The weather may have improved, but it still packed a punch. We left Ocean World as darkness was falling and bashed our way along the north coast of the Dominican Republic and across the Mona Passage towards Puerto Rico. After two nights and 39 hours at sea, we arrived in Puerto Real at sunrise. The Mona Passage is well known for tough sailing conditions and we just managed to squeak through before the weather turned nasty again. Most of our fellow cruisers waited in the DR for a better weather window. However, one intrepid single-hander (i.e. he’s the only one on board his boat and he simply turns on the autopilot when he goes to sleep), Ross Pegg, did sail alongside us for part of the way and even managed to haul in a white marlin to boot!
The marina in Puerto Real is called Marina Pescaderia and is owned and operated by Jose Mendez. Jose is a fantastic guy. He told us all about the best places to stop on our upcoming tour of the south coast of Puerto Rico and even contacted various marinas to ensure we would have good spots reserved for us.
In spite of the rough weather, we had a very compelling reason to make the break for Puerto Rico when we did. My father, Peter Powell, had decided that he would like to see Panache for himself. Since he was undergoing serious chemotherapy at the time, the idea seemed to be somewhat of a “long shot.” Luckily for all of us, Jane Powell, my stepmother, is an amazingly resourceful and determined woman. The chances of all of the necessary pieces falling into place were very slim indeed - but she did it! Jane had a contact in San Juan and made all the necessary arrangements in advance. The two of them boarded Panache about 6 hours after we made landfall in Puerto Rico.
In 1982, Peter purchased a sailboat in Taiwan and enlisted my brother (Chris Powell), a friend (John Durrant) and me to help bring her home. That experience started me down the path that would eventually lead to our around the world adventure aboard Panache. After 35 years, I had a chance to return the favour (albeit with a 4-day cruise rather than a 6-month, high seas adventure). The basics of sailing haven’t changed much since then, but the electronics sure have. I gave Dad an overview of our systems, which I personally think are pretty amazing. I’m not certain that was a good idea because I think he may now have the impression that “it’s so easy these days, even an idiot can do it.”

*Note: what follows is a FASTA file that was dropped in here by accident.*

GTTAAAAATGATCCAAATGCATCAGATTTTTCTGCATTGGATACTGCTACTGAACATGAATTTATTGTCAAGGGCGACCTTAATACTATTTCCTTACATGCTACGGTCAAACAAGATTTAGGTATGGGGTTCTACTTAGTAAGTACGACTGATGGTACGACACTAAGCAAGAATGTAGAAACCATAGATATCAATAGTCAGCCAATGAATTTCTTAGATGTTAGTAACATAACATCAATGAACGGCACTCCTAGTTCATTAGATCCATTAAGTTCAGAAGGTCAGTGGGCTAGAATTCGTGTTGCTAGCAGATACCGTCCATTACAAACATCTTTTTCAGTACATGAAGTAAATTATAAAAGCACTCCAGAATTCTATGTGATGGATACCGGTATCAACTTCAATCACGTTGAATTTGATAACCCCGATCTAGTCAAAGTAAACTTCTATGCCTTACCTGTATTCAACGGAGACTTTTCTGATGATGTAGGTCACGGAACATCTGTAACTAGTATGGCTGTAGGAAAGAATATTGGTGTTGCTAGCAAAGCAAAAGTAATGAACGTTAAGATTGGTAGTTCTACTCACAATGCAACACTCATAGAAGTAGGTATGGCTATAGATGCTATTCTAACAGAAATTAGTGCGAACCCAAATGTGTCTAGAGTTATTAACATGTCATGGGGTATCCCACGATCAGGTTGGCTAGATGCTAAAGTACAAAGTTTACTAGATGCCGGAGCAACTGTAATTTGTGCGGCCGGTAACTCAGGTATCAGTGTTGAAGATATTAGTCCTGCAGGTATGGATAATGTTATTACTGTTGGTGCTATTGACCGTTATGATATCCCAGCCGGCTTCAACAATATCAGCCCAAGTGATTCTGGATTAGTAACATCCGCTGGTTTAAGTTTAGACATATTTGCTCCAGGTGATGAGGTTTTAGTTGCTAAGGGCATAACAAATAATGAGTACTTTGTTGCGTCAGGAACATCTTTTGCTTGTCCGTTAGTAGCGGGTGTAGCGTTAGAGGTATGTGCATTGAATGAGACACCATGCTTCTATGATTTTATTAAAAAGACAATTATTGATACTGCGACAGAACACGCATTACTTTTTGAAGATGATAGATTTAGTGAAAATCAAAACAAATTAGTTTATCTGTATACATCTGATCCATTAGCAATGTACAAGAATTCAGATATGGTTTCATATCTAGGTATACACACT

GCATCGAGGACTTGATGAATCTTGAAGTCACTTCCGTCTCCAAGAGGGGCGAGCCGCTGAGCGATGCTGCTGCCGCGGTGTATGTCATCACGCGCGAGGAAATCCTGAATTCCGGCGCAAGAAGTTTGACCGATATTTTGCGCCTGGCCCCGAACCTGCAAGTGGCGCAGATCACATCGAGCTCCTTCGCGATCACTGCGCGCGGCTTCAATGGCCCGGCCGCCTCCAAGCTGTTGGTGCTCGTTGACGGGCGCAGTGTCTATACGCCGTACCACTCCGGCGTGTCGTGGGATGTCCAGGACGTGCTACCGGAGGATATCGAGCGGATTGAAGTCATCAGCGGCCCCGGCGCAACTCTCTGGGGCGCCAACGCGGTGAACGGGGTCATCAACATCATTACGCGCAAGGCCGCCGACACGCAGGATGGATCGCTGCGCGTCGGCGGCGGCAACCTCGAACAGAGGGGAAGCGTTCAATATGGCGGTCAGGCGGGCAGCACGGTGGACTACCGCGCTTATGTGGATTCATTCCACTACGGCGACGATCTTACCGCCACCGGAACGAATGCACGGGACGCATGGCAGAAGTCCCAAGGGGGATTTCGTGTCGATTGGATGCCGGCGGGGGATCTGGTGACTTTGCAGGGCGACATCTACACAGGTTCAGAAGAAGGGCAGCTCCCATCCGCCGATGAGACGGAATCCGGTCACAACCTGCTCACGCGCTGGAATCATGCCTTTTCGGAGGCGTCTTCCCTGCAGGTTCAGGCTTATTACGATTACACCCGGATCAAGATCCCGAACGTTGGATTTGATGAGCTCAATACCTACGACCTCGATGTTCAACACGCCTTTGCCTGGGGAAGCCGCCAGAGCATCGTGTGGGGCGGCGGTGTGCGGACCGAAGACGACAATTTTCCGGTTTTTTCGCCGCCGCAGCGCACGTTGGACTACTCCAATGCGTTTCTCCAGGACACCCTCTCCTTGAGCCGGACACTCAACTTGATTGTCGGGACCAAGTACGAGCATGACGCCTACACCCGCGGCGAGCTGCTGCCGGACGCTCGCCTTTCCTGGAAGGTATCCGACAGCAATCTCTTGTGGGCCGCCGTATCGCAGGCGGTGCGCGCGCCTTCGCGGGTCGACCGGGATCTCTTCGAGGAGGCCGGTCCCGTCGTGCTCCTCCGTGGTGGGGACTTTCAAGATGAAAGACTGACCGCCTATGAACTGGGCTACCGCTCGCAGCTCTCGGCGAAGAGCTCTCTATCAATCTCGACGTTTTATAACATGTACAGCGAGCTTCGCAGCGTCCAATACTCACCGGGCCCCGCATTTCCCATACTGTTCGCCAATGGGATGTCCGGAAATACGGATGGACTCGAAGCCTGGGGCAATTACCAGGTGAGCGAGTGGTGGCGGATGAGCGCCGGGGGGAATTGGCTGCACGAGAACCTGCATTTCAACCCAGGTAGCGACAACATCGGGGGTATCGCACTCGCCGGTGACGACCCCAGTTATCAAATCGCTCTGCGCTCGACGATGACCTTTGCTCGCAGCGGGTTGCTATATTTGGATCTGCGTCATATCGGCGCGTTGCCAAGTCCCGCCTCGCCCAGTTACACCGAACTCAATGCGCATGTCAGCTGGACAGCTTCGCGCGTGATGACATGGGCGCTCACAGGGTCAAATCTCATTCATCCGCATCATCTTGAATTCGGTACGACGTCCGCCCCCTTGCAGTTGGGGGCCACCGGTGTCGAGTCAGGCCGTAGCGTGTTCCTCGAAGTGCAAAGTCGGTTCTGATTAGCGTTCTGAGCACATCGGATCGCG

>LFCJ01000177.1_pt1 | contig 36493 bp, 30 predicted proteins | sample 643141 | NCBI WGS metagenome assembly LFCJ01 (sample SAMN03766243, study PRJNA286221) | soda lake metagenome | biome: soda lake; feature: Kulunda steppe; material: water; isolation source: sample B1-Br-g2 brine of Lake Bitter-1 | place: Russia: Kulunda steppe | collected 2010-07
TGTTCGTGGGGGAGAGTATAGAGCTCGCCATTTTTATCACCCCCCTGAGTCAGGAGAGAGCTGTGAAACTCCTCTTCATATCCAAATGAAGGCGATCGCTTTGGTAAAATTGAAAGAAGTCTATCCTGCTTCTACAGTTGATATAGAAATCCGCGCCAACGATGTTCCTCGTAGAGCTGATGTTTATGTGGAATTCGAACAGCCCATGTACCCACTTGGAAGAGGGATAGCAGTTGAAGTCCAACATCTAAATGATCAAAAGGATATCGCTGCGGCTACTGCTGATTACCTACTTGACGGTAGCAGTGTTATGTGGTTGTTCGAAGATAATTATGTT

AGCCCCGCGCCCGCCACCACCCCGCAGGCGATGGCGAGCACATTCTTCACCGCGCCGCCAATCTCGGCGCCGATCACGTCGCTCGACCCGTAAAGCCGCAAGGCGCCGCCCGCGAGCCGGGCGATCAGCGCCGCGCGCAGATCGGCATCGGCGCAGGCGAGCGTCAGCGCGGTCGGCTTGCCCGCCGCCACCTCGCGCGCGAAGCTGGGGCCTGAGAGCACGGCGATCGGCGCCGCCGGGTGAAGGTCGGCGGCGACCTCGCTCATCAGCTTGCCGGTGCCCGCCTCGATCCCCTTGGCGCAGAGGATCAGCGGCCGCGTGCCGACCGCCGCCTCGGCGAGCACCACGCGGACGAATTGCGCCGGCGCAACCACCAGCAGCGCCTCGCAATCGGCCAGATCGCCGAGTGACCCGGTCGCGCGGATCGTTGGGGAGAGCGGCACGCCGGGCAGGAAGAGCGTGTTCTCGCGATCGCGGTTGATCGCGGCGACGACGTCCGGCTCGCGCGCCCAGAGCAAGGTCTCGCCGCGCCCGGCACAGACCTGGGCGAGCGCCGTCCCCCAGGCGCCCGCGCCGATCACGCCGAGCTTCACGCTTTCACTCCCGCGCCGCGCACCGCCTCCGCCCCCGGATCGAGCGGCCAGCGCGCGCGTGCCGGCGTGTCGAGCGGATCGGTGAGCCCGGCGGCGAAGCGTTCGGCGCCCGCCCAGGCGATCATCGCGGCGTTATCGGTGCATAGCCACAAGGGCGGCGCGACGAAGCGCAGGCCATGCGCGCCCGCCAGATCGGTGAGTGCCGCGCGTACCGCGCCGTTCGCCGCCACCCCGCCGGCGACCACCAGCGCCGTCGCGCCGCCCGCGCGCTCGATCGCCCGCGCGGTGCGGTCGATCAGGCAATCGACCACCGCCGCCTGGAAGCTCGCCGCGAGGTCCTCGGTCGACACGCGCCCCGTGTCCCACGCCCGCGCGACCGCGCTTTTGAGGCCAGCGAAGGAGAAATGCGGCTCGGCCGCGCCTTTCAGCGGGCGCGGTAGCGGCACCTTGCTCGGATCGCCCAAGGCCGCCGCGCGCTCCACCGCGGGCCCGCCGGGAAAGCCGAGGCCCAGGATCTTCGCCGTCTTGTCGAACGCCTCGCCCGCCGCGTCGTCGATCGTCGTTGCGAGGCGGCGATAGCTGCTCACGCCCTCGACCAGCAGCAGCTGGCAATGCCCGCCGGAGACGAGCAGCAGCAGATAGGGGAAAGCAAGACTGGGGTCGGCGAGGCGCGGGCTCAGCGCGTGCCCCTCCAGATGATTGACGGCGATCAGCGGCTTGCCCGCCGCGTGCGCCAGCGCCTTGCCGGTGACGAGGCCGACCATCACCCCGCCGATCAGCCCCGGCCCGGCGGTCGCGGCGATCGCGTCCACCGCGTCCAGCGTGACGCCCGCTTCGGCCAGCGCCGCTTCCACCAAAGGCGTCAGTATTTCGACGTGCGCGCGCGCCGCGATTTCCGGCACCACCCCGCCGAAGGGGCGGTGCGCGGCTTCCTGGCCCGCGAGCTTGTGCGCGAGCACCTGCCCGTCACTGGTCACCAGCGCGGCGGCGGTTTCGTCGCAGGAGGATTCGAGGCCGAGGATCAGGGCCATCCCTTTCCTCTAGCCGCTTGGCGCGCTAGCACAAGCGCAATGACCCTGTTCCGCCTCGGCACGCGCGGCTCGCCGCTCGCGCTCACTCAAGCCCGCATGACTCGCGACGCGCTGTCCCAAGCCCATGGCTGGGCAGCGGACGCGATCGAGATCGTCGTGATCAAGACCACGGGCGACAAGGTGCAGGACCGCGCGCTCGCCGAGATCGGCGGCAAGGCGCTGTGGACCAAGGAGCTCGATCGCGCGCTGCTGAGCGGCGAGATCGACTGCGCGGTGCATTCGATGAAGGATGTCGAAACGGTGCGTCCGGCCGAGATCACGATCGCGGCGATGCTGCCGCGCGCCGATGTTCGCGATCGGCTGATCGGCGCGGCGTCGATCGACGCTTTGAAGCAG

After two nights at Marina Pescaderia, the four of us set out at dawn, rounded the light house at Cabo Rojo and headed eastward along the south coast. The weather was still not cooperating, so after some tough slogging, we tucked in for the night behind a mangrove island, Cayo Caracoles, in La Parguera. The next day we continued eastward and headed for our final destination, a marina that Jose had recommended in Ponce.
We shared a lot of laughs, told a lot of stories and really enjoyed the chance to be together. We are so thrilled they came, loved having them on board and feel extremely fortunate to have had such a priceless gift. After a tearful farewell, they spent the last night at a hotel to get a good night’s rest before their long journey home to Seattle.